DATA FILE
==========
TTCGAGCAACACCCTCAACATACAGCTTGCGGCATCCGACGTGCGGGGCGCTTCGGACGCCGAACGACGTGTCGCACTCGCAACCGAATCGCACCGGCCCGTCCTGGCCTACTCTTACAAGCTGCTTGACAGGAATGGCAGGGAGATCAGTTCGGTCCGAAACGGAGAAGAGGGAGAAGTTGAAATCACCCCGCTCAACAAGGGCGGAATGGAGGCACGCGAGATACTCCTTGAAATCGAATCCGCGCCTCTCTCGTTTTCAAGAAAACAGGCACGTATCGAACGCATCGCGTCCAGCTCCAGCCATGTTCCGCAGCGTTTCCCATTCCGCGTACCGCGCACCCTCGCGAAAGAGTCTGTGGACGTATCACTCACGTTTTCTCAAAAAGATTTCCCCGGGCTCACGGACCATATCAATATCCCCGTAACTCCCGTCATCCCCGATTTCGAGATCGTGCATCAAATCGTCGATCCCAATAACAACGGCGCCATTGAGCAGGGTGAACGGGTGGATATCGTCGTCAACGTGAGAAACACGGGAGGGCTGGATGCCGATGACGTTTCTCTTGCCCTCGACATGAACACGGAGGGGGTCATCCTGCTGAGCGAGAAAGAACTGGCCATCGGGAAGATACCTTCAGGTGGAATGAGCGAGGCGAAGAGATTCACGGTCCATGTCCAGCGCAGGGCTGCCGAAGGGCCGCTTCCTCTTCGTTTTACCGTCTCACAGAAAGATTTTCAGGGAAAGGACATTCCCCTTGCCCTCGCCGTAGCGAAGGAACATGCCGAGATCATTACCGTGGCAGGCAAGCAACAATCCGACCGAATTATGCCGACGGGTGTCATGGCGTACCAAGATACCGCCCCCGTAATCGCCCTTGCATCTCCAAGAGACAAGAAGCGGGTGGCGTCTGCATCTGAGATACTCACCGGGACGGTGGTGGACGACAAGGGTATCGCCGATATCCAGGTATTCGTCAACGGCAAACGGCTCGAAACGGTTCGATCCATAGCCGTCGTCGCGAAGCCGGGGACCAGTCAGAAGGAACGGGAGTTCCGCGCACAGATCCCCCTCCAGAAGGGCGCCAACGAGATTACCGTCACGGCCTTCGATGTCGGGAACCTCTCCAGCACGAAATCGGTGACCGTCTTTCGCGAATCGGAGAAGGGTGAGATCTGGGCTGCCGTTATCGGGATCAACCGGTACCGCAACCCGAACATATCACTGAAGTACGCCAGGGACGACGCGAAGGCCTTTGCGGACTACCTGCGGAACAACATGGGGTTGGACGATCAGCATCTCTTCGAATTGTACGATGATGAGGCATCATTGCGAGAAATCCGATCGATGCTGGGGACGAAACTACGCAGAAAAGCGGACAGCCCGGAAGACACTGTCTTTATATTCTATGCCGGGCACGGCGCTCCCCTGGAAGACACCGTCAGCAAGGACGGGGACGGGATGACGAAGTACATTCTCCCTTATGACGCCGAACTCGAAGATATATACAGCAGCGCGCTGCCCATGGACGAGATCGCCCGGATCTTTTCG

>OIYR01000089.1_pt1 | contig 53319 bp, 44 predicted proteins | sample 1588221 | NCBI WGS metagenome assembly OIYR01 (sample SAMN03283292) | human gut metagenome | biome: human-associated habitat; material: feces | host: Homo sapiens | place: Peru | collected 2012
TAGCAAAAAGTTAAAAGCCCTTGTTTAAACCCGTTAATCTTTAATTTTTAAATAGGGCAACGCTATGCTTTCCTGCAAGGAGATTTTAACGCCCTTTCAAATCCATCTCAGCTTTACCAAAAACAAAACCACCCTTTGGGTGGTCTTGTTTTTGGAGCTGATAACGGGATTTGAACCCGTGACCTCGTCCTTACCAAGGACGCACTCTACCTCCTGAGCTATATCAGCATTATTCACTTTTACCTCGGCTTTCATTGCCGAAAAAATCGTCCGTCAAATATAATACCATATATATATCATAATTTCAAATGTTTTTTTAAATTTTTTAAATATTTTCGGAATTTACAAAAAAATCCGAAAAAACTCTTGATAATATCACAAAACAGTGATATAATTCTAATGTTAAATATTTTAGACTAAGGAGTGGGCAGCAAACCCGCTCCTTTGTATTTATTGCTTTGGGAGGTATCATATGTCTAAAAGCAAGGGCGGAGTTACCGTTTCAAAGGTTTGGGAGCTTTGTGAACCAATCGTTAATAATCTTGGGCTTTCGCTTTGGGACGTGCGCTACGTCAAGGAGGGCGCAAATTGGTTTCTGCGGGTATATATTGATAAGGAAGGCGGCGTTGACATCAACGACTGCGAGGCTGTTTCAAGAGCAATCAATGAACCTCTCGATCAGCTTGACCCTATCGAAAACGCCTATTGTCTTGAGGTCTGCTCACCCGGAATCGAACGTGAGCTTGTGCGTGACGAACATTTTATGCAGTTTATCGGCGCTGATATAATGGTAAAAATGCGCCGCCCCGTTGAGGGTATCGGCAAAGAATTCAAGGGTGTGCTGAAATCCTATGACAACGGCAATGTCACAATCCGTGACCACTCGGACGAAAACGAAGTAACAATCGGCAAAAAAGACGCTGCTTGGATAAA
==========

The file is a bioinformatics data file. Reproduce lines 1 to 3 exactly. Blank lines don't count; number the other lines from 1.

TTCGAGCAACACCCTCAACATACAGCTTGCGGCATCCGACGTGCGGGGCGCTTCGGACGCCGAACGACGTGTCGCACTCGCAACCGAATCGCACCGGCCCGTCCTGGCCTACTCTTACAAGCTGCTTGACAGGAATGGCAGGGAGATCAGTTCGGTCCGAAACGGAGAAGAGGGAGAAGTTGAAATCACCCCGCTCAACAAGGGCGGAATGGAGGCACGCGAGATACTCCTTGAAATCGAATCCGCGCCTCTCTCGTTTTCAAGAAAACAGGCACGTATCGAACGCATCGCGTCCAGCTCCAGCCATGTTCCGCAGCGTTTCCCATTCCGCGTACCGCGCACCCTCGCGAAAGAGTCTGTGGACGTATCACTCACGTTTTCTCAAAAAGATTTCCCCGGGCTCACGGACCATATCAATATCCCCGTAACTCCCGTCATCCCCGATTTCGAGATCGTGCATCAAATCGTCGATCCCAATAACAACGGCGCCATTGAGCAGGGTGAACGGGTGGATATCGTCGTCAACGTGAGAAACACGGGAGGGCTGGATGCCGATGACGTTTCTCTTGCCCTCGACATGAACACGGAGGGGGTCATCCTGCTGAGCGAGAAAGAACTGGCCATCGGGAAGATACCTTCAGGTGGAATGAGCGAGGCGAAGAGATTCACGGTCCATGTCCAGCGCAGGGCTGCCGAAGGGCCGCTTCCTCTTCGTTTTACCGTCTCACAGAAAGATTTTCAGGGAAAGGACATTCCCCTTGCCCTCGCCGTAGCGAAGGAACATGCCGAGATCATTACCGTGGCAGGCAAGCAACAATCCGACCGAATTATGCCGACGGGTGTCATGGCGTACCAAGATACCGCCCCCGTAATCGCCCTTGCATCTCCAAGAGACAAGAAGCGGGTGGCGTCTGCATCTGAGATACTCACCGGGACGGTGGTGGACGACAAGGGTATCGCCGATATCCAGGTATTCGTCAACGGCAAACGGCTCGAAACGGTTCGATCCATAGCCGTCGTCGCGAAGCCGGGGACCAGTCAGAAGGAACGGGAGTTCCGCGCACAGATCCCCCTCCAGAAGGGCGCCAACGAGATTACCGTCACGGCCTTCGATGTCGGGAACCTCTCCAGCACGAAATCGGTGACCGTCTTTCGCGAATCGGAGAAGGGTGAGATCTGGGCTGCCGTTATCGGGATCAACCGGTACCGCAACCCGAACATATCACTGAAGTACGCCAGGGACGACGCGAAGGCCTTTGCGGACTACCTGCGGAACAACATGGGGTTGGACGATCAGCATCTCTTCGAATTGTACGATGATGAGGCATCATTGCGAGAAATCCGATCGATGCTGGGGACGAAACTACGCAGAAAAGCGGACAGCCCGGAAGACACTGTCTTTATATTCTATGCCGGGCACGGCGCTCCCCTGGAAGACACCGTCAGCAAGGACGGGGACGGGATGACGAAGTACATTCTCCCTTATGACGCCGAACTCGAAGATATATACAGCAGCGCGCTGCCCATGGACGAGATCGCCCGGATCTTTTCG

>OIYR01000089.1_pt1 | contig 53319 bp, 44 predicted proteins | sample 1588221 | NCBI WGS metagenome assembly OIYR01 (sample SAMN03283292) | human gut metagenome | biome: human-associated habitat; material: feces | host: Homo sapiens | place: Peru | collected 2012
TAGCAAAAAGTTAAAAGCCCTTGTTTAAACCCGTTAATCTTTAATTTTTAAATAGGGCAACGCTATGCTTTCCTGCAAGGAGATTTTAACGCCCTTTCAAATCCATCTCAGCTTTACCAAAAACAAAACCACCCTTTGGGTGGTCTTGTTTTTGGAGCTGATAACGGGATTTGAACCCGTGACCTCGTCCTTACCAAGGACGCACTCTACCTCCTGAGCTATATCAGCATTATTCACTTTTACCTCGGCTTTCATTGCCGAAAAAATCGTCCGTCAAATATAATACCATATATATATCATAATTTCAAATGTTTTTTTAAATTTTTTAAATATTTTCGGAATTTACAAAAAAATCCGAAAAAACTCTTGATAATATCACAAAACAGTGATATAATTCTAATGTTAAATATTTTAGACTAAGGAGTGGGCAGCAAACCCGCTCCTTTGTATTTATTGCTTTGGGAGGTATCATATGTCTAAAAGCAAGGGCGGAGTTACCGTTTCAAAGGTTTGGGAGCTTTGTGAACCAATCGTTAATAATCTTGGGCTTTCGCTTTGGGACGTGCGCTACGTCAAGGAGGGCGCAAATTGGTTTCTGCGGGTATATATTGATAAGGAAGGCGGCGTTGACATCAACGACTGCGAGGCTGTTTCAAGAGCAATCAATGAACCTCTCGATCAGCTTGACCCTATCGAAAACGCCTATTGTCTTGAGGTCTGCTCACCCGGAATCGAACGTGAGCTTGTGCGTGACGAACATTTTATGCAGTTTATCGGCGCTGATATAATGGTAAAAATGCGCCGCCCCGTTGAGGGTATCGGCAAAGAATTCAAGGGTGTGCTGAAATCCTATGACAACGGCAATGTCACAATCCGTGACCACTCGGACGAAAACGAAGTAACAATCGGCAAAAAAGACGCTGCTTGGATAAA